OnSafety is the Official Blog Site of the U.S. Consumer Product Safety Commission. Here you'll find the latest safety information as well as important messages that will keep you and your family safe. We hope you'll visit often!
Last week, during Window Safety Week, Randall Children’s Hospital at Legacy Emanuel in Portland, Ore., touted that message while spreading the word on preventing window falls. “According to Oregon Trauma Registry data, the rate of children’s window falls has decreased 46 percent from 2009 to 2011,” the hospital says in a news release.
The Oregon hospital, along with Safe Kids Oregon and a mom whose child died in a window fall, formed the STOP at 4” campaign to raise awareness about window safety. The campaign’s slogan means that when you open windows, you should stop and lock the window at 4 inches to prevent children from falling from open windows. According to that campaign’s website, the campaign was launched by injury prevention specialists who were concerned by the large number of children in Oregon who fell from second-story windows in warm weather.
Window fall safety is a topic we’ve written about before. We have a fantastic video and a safety alert that you can post on your website and in your community or share in your social media channels to spread the message: Five minutes is all it takes to prevent your child from falling out of a window. We encourage you to follow these simple steps:
Install window guards and window stops to prevent children from falling out of windows.
Don’t depend on screens to keep children from falling out. Screens keep bugs out; they won’t keep children in.
Whenever possible, open windows from the top, NOT the bottom.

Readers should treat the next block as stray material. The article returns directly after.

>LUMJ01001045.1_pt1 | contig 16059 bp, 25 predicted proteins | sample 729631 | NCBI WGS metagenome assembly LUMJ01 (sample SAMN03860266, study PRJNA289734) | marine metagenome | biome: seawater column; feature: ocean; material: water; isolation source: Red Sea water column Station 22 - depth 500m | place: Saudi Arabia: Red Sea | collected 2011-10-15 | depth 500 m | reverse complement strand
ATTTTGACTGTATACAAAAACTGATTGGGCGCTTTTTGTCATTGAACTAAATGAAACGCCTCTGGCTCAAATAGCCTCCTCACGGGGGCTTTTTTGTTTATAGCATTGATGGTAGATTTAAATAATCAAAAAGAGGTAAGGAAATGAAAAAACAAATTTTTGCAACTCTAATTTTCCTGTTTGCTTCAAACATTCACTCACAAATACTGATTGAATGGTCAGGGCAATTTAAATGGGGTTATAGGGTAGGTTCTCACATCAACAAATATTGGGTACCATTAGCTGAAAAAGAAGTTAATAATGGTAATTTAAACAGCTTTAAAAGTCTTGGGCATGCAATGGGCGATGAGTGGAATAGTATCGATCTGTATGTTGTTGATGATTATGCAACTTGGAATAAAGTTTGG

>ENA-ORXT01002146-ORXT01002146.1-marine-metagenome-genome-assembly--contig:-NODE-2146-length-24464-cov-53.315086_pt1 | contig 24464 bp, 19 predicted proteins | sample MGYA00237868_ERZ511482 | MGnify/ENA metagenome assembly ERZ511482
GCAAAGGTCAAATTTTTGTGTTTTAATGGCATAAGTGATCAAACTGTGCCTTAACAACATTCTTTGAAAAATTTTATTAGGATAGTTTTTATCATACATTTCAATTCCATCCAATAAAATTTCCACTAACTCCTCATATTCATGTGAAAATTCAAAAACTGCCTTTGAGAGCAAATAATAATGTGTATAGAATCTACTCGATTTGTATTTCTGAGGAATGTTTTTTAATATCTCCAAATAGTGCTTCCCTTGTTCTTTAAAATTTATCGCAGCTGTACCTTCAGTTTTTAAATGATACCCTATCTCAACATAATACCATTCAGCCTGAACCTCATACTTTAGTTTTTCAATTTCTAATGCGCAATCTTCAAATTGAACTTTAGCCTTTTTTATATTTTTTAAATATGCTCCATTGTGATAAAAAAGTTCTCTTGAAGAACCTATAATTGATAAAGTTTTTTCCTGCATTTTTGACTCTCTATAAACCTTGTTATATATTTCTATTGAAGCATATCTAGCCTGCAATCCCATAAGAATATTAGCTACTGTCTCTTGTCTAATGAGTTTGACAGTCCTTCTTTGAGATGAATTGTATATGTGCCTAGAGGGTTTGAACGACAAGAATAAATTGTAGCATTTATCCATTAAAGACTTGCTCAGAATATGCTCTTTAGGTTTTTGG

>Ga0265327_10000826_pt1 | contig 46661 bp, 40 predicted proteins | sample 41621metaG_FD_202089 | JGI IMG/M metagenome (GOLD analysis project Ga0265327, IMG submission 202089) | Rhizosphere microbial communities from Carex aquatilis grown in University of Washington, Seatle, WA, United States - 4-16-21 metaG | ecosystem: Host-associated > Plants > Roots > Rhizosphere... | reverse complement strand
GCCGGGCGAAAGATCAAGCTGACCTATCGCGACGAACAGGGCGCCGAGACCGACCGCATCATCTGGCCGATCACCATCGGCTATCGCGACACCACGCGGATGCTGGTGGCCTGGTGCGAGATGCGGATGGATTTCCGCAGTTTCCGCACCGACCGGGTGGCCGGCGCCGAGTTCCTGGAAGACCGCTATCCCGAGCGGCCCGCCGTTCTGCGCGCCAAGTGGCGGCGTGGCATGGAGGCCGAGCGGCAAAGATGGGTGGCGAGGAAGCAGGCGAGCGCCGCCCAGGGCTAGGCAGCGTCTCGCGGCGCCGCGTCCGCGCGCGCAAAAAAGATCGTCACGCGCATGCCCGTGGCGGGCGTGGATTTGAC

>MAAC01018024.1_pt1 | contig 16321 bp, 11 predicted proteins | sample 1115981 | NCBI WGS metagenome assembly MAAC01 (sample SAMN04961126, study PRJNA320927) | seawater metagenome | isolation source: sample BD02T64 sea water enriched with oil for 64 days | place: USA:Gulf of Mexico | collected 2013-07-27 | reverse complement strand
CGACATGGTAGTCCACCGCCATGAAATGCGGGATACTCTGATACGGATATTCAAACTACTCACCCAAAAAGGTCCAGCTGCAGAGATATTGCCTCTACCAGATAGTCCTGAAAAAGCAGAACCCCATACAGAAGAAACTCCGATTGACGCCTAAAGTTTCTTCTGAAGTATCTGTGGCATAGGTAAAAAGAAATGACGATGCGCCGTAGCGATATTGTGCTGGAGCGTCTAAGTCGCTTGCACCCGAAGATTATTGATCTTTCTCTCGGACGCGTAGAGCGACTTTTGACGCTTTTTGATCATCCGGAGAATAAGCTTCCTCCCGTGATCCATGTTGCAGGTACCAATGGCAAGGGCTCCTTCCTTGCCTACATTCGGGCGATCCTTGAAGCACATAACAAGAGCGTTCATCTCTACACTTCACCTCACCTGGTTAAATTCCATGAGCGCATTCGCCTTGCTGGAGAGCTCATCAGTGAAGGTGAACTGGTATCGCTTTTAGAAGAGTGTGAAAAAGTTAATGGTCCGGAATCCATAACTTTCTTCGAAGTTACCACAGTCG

Keep furniture away from windows to limit a child’s access.
We applaud local safety campaigns such as those in Portland, New York City and other cities and towns. Our Neighborhood Safety Network sends free safety materials including posters, videos, pamphlets and alerts to subscribers around the country to help spread safety in local communities.
Do you want to help address a consumer product-related safety need in your community? Let our Neighborhood Safety Network team know at email@example.com.
This address for this post is: http://www.cpsc.gov/onsafety/2013/04/window-falls-a-community-acts-for-safety/
Six retailers are voluntarily recalling all Buckyballs and Buckycubes high-powered magnet sets that they sold. CPSC staff alleges that the magnets pose a substantial risk of injury and death to children and teenagers.
These retailers have agreed to participate in the recall because Maxfield & Oberton, the importer of the magnets has refused to participate in the recall of all Buckyballs and Buckycubes.
CPSC began rulemaking in late August to address the serious risks posed by hazardous high-powered magnet sets.
In July 2012 CPSC staff filed an administrative complaint against Maxfield & Oberton after discussions with the company and its representatives failed to result in a voluntary recall plan that CPSC staff considered to be adequate to address the very serious hazard posed by these products. This type of legal action against a company is rare, as this is only the fourth administrative complaint filed by CPSC in the past 11 years.
If you bought these magnet sets from any of the retailers listed above, please contact the retailer for a remedy. All of the retailer contact information is included in this news release.
This address for this post is: http://www.cpsc.gov/onsafety/2013/04/retailers-recall-buckyballs-and-buckycubes/
Two women are reported to have died from carbon monoxide poisoning recently in Chicago, according to the Chicago Tribune. The newspaper reports that a faulty boiler is suspected. Elsewhere, in Oxford, Conn., a man reportedly died due to high levels of carbon monoxide (CO) found in a home where he was housesitting. The dogs in the house died, too. (Connecticut Post, 1/30/13).